Presenting a physical model or a printed booklet is still widely practiced as media for architectural visualization. However, their place in the architectural industry is steadily going under in favor of 3D animation. As the industry grows, even a 3D representation of an architectural design slowly becomes outpaced by a more sophisticated and animated visualization incorporating the benefits of storytelling.
Many 3D artists agree that a successful architectural visualization triggers an emotional connection with every audience. It may evoke a wonderful memory or fantasy in the viewers’ minds until they are convinced to purchase the model shown. Today, we share several methods to build an emotional association with an audience that can be achieved through storytelling.
What makes an effective architectural visual story
There are many similarities between an outstanding architectural visualization and compelling architectural storytelling. Listed below are a few of those differences:
Attention to details
Many architectural models can do without meticulous attention to the minor details—for example, a 3D architectural rendering on the exterior of a building. You can observe the walls, roof, doors, and windows, yet there is something about this type of model that lacks an environmental component—a landscape. Like most blueprints, the technical specifications, including the building’s dimensions, textures, and colors, are the main features to center on, so everything appears limited that way.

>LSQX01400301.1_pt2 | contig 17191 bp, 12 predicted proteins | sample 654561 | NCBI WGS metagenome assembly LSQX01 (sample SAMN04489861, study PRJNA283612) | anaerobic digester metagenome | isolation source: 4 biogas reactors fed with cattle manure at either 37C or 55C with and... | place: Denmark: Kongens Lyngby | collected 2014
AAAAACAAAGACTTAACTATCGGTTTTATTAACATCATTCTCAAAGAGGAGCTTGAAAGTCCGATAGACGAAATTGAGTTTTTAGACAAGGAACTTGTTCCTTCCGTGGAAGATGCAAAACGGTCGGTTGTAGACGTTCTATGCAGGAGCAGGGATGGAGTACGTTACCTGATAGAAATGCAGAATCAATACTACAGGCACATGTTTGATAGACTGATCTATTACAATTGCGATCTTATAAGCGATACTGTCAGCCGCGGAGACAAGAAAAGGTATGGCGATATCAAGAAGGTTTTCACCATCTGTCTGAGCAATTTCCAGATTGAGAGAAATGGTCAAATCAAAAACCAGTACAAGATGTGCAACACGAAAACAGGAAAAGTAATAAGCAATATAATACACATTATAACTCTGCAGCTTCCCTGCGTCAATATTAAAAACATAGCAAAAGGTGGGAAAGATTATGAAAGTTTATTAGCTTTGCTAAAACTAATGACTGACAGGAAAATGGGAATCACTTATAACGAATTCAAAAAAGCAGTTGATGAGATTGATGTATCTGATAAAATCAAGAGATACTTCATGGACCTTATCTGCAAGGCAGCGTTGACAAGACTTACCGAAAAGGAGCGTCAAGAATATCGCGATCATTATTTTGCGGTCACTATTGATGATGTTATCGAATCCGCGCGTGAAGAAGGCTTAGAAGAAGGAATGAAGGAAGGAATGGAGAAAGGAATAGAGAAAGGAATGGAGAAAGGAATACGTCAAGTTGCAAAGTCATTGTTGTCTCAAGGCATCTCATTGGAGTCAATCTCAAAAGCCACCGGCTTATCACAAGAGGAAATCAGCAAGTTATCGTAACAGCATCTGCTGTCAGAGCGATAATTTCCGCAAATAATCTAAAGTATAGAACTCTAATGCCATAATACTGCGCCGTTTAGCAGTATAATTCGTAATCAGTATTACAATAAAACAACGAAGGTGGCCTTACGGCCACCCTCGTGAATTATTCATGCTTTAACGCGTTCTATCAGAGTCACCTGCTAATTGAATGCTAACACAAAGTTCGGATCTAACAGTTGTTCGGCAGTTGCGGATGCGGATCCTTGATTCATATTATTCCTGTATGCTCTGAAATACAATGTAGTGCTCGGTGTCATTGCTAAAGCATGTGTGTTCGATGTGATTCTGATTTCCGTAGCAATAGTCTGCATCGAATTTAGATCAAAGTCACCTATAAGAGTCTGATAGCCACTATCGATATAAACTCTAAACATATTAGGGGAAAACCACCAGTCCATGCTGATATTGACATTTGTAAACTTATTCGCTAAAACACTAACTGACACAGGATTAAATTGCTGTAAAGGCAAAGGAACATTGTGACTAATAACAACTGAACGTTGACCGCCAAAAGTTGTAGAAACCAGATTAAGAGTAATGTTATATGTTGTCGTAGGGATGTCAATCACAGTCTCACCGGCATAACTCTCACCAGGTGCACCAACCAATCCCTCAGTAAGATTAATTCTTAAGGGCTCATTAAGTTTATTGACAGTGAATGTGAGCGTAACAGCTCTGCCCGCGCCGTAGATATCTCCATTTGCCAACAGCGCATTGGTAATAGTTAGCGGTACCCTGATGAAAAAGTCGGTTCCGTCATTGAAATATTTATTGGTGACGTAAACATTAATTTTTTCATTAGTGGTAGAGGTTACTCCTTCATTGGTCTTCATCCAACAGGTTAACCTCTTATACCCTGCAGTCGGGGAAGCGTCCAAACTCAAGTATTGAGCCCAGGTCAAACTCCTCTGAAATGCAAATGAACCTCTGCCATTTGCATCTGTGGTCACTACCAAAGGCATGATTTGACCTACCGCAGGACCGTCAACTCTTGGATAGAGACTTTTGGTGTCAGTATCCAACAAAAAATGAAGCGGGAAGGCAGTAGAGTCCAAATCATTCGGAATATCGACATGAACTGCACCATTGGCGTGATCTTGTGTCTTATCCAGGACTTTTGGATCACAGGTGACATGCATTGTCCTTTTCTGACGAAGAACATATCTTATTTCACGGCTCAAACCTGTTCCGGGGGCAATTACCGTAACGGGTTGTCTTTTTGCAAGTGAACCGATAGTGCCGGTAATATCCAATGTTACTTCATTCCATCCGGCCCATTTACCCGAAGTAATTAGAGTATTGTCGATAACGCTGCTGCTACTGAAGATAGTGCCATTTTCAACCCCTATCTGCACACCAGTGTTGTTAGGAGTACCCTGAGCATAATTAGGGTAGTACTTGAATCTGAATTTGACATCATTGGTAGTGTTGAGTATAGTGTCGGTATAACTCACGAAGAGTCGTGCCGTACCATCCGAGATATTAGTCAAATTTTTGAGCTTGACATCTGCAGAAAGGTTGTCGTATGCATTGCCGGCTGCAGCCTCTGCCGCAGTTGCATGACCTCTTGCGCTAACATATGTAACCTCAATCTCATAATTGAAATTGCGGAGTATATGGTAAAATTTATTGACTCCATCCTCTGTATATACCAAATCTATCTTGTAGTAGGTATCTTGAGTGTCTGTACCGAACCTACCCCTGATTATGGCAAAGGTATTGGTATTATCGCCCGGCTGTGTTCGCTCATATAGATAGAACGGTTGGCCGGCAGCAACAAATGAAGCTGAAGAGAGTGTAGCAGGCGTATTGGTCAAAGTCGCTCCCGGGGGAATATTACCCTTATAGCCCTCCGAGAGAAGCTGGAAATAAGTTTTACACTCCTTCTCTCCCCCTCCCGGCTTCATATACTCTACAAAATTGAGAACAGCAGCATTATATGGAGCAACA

As for architectural visualization, adding a landscape to your design is more effective for marketing the display. Adding many natural viewpoints to the model can add value and realism to any screen. In addition, architectural visualization should also represent the structure’s position in the natural world we live.
The model’s visualization becomes a professional representation of engineering art by combining environmental components such as water, vegetation, natural light, clouds, and weather. The piece is suddenly filled with accurate depictions of a relationship between fabricated and natural objects. In conclusion, every visualization requires artistic facts to avoid being indifferent.
Best possible resolution
By presenting a visualized piece in the highest resolution available, the presenter will ensure a realistic approach to persuade their audience. A full HD resolution has been the standard for quite a while, but now architectural renderings gradually move to 4K resolution. That is a massive increase of pixels from 1080p to 2160p, which is quickly getting utilized to become the latest norm. A higher resolution allows the presenter to showcase every segment of the design on widescreen without losing precision. In reality, 8K resolution is currently in the market, although a screen’s capability to display such results is not widespread.